On the first day of April this year, Precious, my daughter, gave birth during her eighth month of pregnancy. The night before, my daughter had experienced unusual bleeding. We went to seek the help of her obstetrician. The doctor tried to do everything to postpone the baby's birth. But later that night my daughter's contractions started, and after further examination, she was rushed to the hospital because an incubator was needed for a pre-term. Precious was calm throughout this process.

While waiting for the baby to be born, I focused on praising God and thanking Him all throughout. I had earlier received a text message from a Christian Scientist friend who helped support me in prayer. She said, "Let us usher in the new birth of a spiritual idea" (see Science and Health, p. 109). At the time, I wasn't sure about what to pray for in an emergency and how to start praying. So this helped me see the baby as the child of God, and divine Life as the source of her perfection, which included health, wisdom, normal unfoldment, beauty. This had also been my prayer for my daughter throughout her pregnancy. I was certain that wonderful things would take place because we all reflect God's goodness and allness. I affirmed that the child belonged to God and was therefore perfect—an idea of Life and Love.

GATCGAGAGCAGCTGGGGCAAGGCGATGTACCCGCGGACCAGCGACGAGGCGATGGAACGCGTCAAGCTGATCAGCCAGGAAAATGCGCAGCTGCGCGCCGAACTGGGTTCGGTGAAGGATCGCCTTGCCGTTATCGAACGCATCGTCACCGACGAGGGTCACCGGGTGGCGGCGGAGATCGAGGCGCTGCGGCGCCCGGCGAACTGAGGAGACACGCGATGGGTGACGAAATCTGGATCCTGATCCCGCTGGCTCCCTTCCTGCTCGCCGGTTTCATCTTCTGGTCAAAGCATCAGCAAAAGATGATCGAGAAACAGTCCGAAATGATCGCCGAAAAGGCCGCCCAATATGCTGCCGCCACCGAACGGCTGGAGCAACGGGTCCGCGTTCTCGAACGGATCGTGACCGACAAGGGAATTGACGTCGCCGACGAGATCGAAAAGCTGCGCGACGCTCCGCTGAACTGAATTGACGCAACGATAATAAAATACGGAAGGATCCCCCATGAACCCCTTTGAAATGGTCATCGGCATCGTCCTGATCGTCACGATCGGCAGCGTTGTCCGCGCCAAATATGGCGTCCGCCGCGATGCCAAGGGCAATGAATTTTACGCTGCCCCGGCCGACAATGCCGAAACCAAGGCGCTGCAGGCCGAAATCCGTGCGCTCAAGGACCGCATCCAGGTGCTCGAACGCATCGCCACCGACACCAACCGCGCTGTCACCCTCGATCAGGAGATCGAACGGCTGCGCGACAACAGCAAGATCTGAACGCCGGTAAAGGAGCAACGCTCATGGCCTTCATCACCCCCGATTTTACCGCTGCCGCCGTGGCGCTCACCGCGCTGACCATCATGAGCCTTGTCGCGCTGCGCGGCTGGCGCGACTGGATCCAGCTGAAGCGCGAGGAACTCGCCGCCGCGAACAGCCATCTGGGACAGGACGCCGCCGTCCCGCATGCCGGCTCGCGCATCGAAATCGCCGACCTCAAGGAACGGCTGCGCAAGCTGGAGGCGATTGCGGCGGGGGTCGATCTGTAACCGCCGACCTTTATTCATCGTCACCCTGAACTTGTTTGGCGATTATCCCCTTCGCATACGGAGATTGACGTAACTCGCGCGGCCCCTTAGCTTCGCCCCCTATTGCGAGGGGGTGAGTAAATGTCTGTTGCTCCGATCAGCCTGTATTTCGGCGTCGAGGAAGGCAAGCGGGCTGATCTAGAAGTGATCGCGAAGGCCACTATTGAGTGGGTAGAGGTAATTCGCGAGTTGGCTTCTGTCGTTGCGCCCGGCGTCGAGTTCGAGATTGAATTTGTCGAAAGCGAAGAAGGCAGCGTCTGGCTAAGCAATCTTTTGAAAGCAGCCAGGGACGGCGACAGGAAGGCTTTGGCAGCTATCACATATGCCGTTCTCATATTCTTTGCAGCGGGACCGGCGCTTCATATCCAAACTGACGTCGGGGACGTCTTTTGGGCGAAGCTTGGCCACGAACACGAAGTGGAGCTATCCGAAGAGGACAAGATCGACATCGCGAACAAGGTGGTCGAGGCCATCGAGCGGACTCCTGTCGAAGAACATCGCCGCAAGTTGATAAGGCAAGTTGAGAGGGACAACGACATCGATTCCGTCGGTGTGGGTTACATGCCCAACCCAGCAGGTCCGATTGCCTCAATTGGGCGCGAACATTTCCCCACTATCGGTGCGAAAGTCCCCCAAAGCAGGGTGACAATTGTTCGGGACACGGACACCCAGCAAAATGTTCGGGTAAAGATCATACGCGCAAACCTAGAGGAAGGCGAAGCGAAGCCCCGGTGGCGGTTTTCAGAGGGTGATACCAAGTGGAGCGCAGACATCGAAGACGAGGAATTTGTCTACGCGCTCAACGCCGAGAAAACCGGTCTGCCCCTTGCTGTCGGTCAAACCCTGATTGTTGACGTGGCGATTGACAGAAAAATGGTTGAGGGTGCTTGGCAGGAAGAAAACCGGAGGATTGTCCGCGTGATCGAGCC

Singing hymns has always been my way of praying. And I found comfort by singing a lot of the hymns from the Christian Science Hymnal, such as the ones that begin "Our God is All-in-all, / His children cannot fear" (No. 267); and "Our God is Love, unchanging Love, / And can we ask for more?" (No. 269). They reminded me that God is Love and caused my fears to disappear. Precious is my only child, and at this moment of her giving birth to her first child, all I could do was trust God's goodness. Sometimes during an emergency, you might not know what truth to apply, but if your thoughts are aligned with God, you can rise above the circumstances and be assured that Principle, God, is in action and His creation is complete. This is what I experienced, and what I've come to call "emerge and see."

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August 30, 2010

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